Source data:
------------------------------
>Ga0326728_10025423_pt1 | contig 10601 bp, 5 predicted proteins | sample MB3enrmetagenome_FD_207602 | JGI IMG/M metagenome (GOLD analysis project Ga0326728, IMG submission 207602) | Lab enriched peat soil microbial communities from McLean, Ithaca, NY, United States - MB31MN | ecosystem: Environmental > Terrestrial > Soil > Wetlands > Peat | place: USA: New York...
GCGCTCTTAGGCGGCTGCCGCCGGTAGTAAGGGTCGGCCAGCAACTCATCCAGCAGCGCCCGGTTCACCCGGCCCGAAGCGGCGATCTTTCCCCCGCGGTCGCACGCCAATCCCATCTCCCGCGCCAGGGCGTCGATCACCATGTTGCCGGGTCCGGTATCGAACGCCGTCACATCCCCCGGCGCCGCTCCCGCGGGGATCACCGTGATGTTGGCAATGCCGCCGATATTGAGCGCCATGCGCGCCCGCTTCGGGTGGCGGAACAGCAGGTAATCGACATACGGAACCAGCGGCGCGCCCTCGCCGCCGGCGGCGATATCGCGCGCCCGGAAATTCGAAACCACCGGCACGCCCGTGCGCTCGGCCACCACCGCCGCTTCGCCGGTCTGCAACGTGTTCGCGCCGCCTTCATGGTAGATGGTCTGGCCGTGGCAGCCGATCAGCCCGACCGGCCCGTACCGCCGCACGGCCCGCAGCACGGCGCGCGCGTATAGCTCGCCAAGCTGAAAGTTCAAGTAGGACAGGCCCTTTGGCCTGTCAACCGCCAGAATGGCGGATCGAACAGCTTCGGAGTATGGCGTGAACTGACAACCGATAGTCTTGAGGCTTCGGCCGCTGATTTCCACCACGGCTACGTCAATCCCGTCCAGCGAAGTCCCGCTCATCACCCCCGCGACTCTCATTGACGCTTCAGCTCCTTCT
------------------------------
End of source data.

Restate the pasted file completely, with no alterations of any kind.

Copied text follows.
>Ga0326728_10025423_pt1 | contig 10601 bp, 5 predicted proteins | sample MB3enrmetagenome_FD_207602 | JGI IMG/M metagenome (GOLD analysis project Ga0326728, IMG submission 207602) | Lab enriched peat soil microbial communities from McLean, Ithaca, NY, United States - MB31MN | ecosystem: Environmental > Terrestrial > Soil > Wetlands > Peat | place: USA: New York...
GCGCTCTTAGGCGGCTGCCGCCGGTAGTAAGGGTCGGCCAGCAACTCATCCAGCAGCGCCCGGTTCACCCGGCCCGAAGCGGCGATCTTTCCCCCGCGGTCGCACGCCAATCCCATCTCCCGCGCCAGGGCGTCGATCACCATGTTGCCGGGTCCGGTATCGAACGCCGTCACATCCCCCGGCGCCGCTCCCGCGGGGATCACCGTGATGTTGGCAATGCCGCCGATATTGAGCGCCATGCGCGCCCGCTTCGGGTGGCGGAACAGCAGGTAATCGACATACGGAACCAGCGGCGCGCCCTCGCCGCCGGCGGCGATATCGCGCGCCCGGAAATTCGAAACCACCGGCACGCCCGTGCGCTCGGCCACCACCGCCGCTTCGCCGGTCTGCAACGTGTTCGCGCCGCCTTCATGGTAGATGGTCTGGCCGTGGCAGCCGATCAGCCCGACCGGCCCGTACCGCCGCACGGCCCGCAGCACGGCGCGCGCGTATAGCTCGCCAAGCTGAAAGTTCAAGTAGGACAGGCCCTTTGGCCTGTCAACCGCCAGAATGGCGGATCGAACAGCTTCGGAGTATGGCGTGAACTGACAACCGATAGTCTTGAGGCTTCGGCCGCTGATTTCCACCACGGCTACGTCAATCCCGTCCAGCGAAGTCCCGCTCATCACCCCCGCGACTCTCATTGACGCTTCAGCTCCTTCT